And Yes, I could’ve called home which I did, believe me, everyday. And I came to San Diego three times in four months. But having your family around regardless of whether you want to kill them sometimes…is priceless.

 I’ll definitely miss Austin, and all the great people I met there (you know who you are) but being back in San Diego just feels right.

This was definitely an experience that made me stronger, and made me appreciate the little things in life that are worthwhile.


¡Estoy de vuelta en San Diego!

A pesar de que solo estuve en Austin por cuatro meses, estoy feliz de estar de regreso.

Extrañe mucho a mi familia, a mi novio y a mi perrita. A pesar de que no dure mucho en Austin, me encanto la oportunidad de haber vivido en esa ciudad. Austin es un lugar que tiene mucho que ofrecer, pero el clima de San Diego no se compara con ninguna otra ciudad, es único.

Fue una experiencia de aprendizaje. Definitivamente me di cuenta que estar cerca de la familia no tiene precio. Aunque a veces nos queremos ahorcar, ese apoyo incondional es indescriptible.

Si llore mucho por estar lejos y por primera vez sentir la soledad tal cual, pero fue una experiencia que me hizo mas fuerte y me alegró haberla vivido.

Austin’s Outdoor Art Gallery/Galería de Arte al Aire Libre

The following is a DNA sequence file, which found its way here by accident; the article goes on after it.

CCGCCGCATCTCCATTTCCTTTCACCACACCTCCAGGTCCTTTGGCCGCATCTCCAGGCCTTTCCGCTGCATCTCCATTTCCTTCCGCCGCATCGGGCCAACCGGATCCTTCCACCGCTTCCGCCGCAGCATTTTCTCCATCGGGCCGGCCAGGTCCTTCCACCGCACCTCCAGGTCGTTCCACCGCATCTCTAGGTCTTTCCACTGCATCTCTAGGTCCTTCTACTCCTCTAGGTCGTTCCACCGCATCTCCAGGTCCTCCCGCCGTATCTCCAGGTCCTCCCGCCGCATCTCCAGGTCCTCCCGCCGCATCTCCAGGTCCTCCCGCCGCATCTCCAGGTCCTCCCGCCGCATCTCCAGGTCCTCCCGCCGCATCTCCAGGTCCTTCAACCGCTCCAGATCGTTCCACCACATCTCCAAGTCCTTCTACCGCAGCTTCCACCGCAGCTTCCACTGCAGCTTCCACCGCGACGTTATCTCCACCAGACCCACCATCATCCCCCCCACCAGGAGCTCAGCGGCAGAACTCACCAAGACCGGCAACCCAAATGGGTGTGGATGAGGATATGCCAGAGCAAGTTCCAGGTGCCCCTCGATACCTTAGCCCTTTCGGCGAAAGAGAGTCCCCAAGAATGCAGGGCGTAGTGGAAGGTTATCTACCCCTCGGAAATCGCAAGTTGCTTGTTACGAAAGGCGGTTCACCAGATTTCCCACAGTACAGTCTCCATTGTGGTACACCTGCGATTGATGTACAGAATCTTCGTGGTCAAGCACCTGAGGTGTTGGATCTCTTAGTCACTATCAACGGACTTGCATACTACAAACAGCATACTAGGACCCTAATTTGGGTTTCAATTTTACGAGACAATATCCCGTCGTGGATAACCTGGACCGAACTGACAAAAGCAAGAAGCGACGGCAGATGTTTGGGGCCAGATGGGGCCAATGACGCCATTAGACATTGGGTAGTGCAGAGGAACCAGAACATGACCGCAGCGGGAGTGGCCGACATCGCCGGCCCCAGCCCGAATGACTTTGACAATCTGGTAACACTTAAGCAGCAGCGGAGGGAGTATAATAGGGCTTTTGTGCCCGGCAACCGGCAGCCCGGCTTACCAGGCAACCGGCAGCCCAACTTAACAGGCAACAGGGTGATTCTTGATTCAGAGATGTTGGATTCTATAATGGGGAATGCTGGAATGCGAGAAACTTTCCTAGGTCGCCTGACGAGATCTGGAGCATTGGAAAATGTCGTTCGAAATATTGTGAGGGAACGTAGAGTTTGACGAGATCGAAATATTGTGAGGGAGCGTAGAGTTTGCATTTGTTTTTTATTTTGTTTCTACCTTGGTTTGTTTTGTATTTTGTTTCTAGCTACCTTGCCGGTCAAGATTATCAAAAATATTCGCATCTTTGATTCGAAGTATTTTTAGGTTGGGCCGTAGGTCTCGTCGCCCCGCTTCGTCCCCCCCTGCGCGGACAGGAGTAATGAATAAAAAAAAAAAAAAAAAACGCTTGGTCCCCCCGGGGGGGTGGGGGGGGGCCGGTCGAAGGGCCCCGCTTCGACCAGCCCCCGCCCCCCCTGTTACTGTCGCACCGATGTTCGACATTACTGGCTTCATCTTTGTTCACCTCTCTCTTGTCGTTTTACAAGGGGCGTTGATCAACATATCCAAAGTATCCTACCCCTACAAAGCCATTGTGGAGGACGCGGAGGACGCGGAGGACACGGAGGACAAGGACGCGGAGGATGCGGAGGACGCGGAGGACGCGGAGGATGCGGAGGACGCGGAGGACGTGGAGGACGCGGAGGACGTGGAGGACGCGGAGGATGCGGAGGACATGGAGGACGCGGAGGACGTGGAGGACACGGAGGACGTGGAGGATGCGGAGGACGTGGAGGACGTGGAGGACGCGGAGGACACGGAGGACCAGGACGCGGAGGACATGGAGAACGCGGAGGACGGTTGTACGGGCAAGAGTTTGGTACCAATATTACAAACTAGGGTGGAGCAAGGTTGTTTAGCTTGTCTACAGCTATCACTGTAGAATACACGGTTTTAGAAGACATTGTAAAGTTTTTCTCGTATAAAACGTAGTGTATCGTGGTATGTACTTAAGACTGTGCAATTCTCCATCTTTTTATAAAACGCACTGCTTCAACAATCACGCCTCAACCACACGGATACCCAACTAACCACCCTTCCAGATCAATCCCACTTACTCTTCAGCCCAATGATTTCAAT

Yesterday was my one week anniversary since I moved to Austin! I celebrated with a walk around the Clarksville’s Castle and Lady Bird Lake areas. Near the castle there’s a vacant lot with several walls, remnants of several buildings or homes. What’s unique about this place is that local artists are constantly taking over these walls and creating outdoor canvases for everyone to enjoy!

Take a look!

¡Ayer cumplí una semana de que llegue a Austin!  Y aunque no había tenido la oportunidad de salir por que no conozco el área todavía, convencí a mi roommate para que me llevara al castillo (en realidad es una casa en forma de castillo) en el área de Clarksville. Precisamente vi un reportaje en las noticias locales sobre este lugar y no resistí ir a buscarlo. Y vaya sorpresa que me lleve, ¡Es una galería de arte al aire libre!


1,300 Miles Away from Home

I’m moving to Texas! And it isn’t an April fools’ joke. Actually, I have been in Austin for three nights and two days.

The crazy part is that I moved here without ever visiting the city, let alone the state of Texas. The only other time I can think I did something as spontaneous was when my family and I decided to move to San Diego from Mexico City. One day we packed our bags, jumped on a plane and moved.